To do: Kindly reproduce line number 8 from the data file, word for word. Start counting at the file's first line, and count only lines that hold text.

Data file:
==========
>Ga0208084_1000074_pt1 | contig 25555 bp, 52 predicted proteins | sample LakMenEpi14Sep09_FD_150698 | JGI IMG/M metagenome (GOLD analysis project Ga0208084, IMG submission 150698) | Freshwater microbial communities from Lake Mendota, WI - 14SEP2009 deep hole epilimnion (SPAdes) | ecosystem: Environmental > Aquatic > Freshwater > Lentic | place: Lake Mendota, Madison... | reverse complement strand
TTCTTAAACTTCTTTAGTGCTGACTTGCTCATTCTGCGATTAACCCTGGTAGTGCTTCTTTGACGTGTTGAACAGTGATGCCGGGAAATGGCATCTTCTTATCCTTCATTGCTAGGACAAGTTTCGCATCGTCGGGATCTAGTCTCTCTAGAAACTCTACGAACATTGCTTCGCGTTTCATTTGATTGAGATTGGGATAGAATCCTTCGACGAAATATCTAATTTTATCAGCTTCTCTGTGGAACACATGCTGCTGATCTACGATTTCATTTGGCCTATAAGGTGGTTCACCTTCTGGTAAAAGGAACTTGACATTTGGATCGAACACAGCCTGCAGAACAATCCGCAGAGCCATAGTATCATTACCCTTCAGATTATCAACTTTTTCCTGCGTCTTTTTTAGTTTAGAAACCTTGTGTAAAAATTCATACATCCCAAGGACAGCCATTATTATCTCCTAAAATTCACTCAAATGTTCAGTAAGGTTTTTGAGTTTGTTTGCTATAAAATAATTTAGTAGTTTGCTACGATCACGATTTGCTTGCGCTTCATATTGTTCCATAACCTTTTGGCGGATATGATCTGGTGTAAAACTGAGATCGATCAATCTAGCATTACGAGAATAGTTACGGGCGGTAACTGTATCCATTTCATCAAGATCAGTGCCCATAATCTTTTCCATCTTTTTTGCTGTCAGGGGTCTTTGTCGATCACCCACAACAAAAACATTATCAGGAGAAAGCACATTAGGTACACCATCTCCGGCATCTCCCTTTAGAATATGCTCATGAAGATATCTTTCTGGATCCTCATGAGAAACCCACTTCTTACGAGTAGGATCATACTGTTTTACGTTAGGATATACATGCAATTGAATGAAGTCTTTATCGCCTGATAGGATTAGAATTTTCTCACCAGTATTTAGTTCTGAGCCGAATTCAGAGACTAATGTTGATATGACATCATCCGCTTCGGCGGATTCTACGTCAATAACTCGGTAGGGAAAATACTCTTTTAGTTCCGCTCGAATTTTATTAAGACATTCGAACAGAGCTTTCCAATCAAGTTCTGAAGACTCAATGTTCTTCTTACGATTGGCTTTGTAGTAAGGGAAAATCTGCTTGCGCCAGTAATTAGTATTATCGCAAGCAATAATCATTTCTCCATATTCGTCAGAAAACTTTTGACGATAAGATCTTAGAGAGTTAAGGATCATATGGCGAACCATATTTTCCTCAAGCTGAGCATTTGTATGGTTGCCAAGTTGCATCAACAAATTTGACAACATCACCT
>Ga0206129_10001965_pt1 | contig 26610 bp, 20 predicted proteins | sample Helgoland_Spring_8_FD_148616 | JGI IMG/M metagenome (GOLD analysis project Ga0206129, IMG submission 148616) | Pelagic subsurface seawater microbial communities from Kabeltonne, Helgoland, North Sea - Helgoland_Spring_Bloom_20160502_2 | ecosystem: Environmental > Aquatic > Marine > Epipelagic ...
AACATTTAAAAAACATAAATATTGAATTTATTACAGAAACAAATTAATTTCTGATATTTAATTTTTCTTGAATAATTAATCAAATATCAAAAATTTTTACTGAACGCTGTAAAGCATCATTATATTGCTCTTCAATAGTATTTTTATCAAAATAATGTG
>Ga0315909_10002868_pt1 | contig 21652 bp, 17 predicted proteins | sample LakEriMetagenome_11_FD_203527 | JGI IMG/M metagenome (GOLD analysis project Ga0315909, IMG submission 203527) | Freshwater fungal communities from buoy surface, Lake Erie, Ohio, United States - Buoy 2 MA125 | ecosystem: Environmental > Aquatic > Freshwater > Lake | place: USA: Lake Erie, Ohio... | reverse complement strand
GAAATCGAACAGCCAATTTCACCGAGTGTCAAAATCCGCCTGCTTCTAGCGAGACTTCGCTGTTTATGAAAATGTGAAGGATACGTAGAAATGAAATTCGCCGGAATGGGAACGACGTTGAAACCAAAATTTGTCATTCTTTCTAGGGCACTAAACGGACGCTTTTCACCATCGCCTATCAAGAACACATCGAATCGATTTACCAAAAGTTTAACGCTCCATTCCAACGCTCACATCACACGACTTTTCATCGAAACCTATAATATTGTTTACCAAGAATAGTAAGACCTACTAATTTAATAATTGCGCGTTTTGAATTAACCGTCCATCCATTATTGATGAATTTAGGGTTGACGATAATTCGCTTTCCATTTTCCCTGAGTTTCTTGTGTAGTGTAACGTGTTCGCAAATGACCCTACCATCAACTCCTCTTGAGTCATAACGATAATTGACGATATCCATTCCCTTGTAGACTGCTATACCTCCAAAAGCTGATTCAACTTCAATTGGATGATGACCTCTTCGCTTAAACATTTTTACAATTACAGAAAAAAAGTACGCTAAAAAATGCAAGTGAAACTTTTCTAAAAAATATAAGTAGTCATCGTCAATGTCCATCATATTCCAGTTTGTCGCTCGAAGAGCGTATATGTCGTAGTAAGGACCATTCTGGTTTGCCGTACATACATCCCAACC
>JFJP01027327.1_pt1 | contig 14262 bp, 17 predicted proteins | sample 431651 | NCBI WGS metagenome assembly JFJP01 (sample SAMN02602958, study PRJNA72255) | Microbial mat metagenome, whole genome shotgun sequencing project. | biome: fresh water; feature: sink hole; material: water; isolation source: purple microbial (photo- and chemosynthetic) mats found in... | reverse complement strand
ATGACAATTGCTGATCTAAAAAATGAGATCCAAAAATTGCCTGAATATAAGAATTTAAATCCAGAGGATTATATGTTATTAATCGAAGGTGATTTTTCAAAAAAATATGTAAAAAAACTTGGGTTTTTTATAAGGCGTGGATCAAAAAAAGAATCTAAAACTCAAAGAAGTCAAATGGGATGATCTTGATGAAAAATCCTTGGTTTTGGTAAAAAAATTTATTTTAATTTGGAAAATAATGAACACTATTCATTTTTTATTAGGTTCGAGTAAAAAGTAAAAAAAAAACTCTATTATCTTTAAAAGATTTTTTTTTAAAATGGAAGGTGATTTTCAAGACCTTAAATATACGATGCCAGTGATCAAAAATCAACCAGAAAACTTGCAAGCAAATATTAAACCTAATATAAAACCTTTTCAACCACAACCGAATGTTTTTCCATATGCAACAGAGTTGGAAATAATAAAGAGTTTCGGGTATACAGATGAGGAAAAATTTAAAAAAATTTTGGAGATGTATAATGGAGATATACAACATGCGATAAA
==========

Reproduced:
ATGACAATTGCTGATCTAAAAAATGAGATCCAAAAATTGCCTGAATATAAGAATTTAAATCCAGAGGATTATATGTTATTAATCGAAGGTGATTTTTCAAAAAAATATGTAAAAAAACTTGGGTTTTTTATAAGGCGTGGATCAAAAAAAGAATCTAAAACTCAAAGAAGTCAAATGGGATGATCTTGATGAAAAATCCTTGGTTTTGGTAAAAAAATTTATTTTAATTTGGAAAATAATGAACACTATTCATTTTTTATTAGGTTCGAGTAAAAAGTAAAAAAAAAACTCTATTATCTTTAAAAGATTTTTTTTTAAAATGGAAGGTGATTTTCAAGACCTTAAATATACGATGCCAGTGATCAAAAATCAACCAGAAAACTTGCAAGCAAATATTAAACCTAATATAAAACCTTTTCAACCACAACCGAATGTTTTTCCATATGCAACAGAGTTGGAAATAATAAAGAGTTTCGGGTATACAGATGAGGAAAAATTTAAAAAAATTTTGGAGATGTATAATGGAGATATACAACATGCGATAAA